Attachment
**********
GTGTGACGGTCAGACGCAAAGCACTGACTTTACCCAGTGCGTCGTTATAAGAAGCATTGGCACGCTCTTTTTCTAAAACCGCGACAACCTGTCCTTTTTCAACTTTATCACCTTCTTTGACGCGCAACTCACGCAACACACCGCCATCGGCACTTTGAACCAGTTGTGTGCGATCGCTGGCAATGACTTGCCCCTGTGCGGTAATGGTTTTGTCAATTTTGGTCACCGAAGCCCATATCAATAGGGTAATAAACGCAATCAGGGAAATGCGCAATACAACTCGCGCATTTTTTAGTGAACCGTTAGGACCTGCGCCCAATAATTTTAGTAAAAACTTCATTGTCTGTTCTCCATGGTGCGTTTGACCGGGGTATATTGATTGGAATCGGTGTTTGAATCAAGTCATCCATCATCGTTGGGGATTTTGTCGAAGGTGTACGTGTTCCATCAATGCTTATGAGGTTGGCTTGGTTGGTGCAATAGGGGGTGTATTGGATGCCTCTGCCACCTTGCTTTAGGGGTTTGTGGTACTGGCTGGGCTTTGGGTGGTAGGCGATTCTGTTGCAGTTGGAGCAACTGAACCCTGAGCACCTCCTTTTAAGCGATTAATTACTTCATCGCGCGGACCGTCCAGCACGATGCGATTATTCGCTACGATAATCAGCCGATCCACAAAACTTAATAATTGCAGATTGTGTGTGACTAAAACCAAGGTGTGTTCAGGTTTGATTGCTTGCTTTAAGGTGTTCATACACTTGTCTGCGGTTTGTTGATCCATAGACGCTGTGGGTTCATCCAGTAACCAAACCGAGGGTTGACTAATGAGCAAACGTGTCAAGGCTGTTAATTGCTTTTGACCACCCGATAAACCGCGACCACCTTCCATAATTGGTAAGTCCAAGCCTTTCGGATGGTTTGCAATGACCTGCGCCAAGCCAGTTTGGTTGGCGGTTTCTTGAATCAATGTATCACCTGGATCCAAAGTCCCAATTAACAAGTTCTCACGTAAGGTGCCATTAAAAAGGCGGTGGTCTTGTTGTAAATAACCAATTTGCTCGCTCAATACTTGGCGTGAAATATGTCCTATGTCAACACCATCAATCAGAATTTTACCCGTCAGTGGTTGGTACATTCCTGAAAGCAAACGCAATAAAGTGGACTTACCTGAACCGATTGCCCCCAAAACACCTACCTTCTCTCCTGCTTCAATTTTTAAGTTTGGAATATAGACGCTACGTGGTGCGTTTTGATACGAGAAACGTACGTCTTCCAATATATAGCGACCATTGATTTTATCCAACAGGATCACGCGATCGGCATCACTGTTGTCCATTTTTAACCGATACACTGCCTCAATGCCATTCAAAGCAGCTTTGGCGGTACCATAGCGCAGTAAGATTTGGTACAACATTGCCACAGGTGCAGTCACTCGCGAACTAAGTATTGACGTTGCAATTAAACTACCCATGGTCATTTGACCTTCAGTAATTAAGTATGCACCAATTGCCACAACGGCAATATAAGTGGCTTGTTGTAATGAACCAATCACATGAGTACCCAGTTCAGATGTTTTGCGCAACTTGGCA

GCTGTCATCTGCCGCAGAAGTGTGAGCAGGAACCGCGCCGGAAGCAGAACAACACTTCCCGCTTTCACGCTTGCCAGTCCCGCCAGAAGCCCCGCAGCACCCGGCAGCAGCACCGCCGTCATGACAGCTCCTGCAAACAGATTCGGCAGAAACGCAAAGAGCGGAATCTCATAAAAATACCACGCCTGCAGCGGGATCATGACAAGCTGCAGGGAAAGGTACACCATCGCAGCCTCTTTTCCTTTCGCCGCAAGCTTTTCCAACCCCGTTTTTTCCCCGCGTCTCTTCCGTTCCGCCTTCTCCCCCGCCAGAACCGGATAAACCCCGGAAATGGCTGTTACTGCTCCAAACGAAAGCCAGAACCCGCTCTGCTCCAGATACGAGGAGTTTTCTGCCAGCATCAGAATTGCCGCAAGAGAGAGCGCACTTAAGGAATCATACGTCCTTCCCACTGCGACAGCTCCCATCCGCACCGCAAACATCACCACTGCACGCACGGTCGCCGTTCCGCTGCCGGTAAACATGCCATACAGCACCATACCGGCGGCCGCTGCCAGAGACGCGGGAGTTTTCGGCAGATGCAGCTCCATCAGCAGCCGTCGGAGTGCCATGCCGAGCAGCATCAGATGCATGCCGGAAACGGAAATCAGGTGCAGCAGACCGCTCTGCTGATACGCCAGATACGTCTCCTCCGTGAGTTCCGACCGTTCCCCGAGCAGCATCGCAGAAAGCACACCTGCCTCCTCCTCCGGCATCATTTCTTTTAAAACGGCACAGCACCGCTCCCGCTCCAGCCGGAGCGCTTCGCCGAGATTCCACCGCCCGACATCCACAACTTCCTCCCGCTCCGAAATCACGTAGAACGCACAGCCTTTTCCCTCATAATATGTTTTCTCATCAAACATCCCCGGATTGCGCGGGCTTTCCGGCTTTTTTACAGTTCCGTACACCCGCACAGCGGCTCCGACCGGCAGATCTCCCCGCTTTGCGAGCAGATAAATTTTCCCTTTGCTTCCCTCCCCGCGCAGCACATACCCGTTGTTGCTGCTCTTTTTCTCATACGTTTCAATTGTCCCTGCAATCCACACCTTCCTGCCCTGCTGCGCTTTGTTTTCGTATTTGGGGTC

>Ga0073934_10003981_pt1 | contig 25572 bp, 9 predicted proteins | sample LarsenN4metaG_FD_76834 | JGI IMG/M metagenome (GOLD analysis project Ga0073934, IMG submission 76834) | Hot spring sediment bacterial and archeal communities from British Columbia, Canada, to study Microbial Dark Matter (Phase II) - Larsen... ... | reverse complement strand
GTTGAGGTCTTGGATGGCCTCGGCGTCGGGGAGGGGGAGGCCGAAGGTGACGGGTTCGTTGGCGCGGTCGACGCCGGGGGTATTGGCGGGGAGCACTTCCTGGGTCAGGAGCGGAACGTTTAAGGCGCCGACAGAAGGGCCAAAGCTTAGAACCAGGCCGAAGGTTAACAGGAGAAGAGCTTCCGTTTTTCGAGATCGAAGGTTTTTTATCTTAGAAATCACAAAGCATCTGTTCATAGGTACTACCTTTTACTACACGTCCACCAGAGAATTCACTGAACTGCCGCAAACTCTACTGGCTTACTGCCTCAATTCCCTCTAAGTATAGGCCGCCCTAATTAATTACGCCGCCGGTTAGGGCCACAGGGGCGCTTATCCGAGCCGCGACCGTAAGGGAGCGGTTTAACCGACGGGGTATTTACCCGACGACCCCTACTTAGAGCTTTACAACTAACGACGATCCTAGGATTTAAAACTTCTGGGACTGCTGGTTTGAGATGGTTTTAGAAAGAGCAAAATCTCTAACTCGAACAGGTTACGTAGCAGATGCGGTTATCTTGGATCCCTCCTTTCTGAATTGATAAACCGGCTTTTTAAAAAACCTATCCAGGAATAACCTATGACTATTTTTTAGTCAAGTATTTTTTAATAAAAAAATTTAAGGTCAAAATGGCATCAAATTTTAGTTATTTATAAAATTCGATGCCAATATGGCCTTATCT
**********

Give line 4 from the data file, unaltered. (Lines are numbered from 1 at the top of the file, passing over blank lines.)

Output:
GTTGAGGTCTTGGATGGCCTCGGCGTCGGGGAGGGGGAGGCCGAAGGTGACGGGTTCGTTGGCGCGGTCGACGCCGGGGGTATTGGCGGGGAGCACTTCCTGGGTCAGGAGCGGAACGTTTAAGGCGCCGACAGAAGGGCCAAAGCTTAGAACCAGGCCGAAGGTTAACAGGAGAAGAGCTTCCGTTTTTCGAGATCGAAGGTTTTTTATCTTAGAAATCACAAAGCATCTGTTCATAGGTACTACCTTTTACTACACGTCCACCAGAGAATTCACTGAACTGCCGCAAACTCTACTGGCTTACTGCCTCAATTCCCTCTAAGTATAGGCCGCCCTAATTAATTACGCCGCCGGTTAGGGCCACAGGGGCGCTTATCCGAGCCGCGACCGTAAGGGAGCGGTTTAACCGACGGGGTATTTACCCGACGACCCCTACTTAGAGCTTTACAACTAACGACGATCCTAGGATTTAAAACTTCTGGGACTGCTGGTTTGAGATGGTTTTAGAAAGAGCAAAATCTCTAACTCGAACAGGTTACGTAGCAGATGCGGTTATCTTGGATCCCTCCTTTCTGAATTGATAAACCGGCTTTTTAAAAAACCTATCCAGGAATAACCTATGACTATTTTTTAGTCAAGTATTTTTTAATAAAAAAATTTAAGGTCAAAATGGCATCAAATTTTAGTTATTTATAAAATTCGATGCCAATATGGCCTTATCT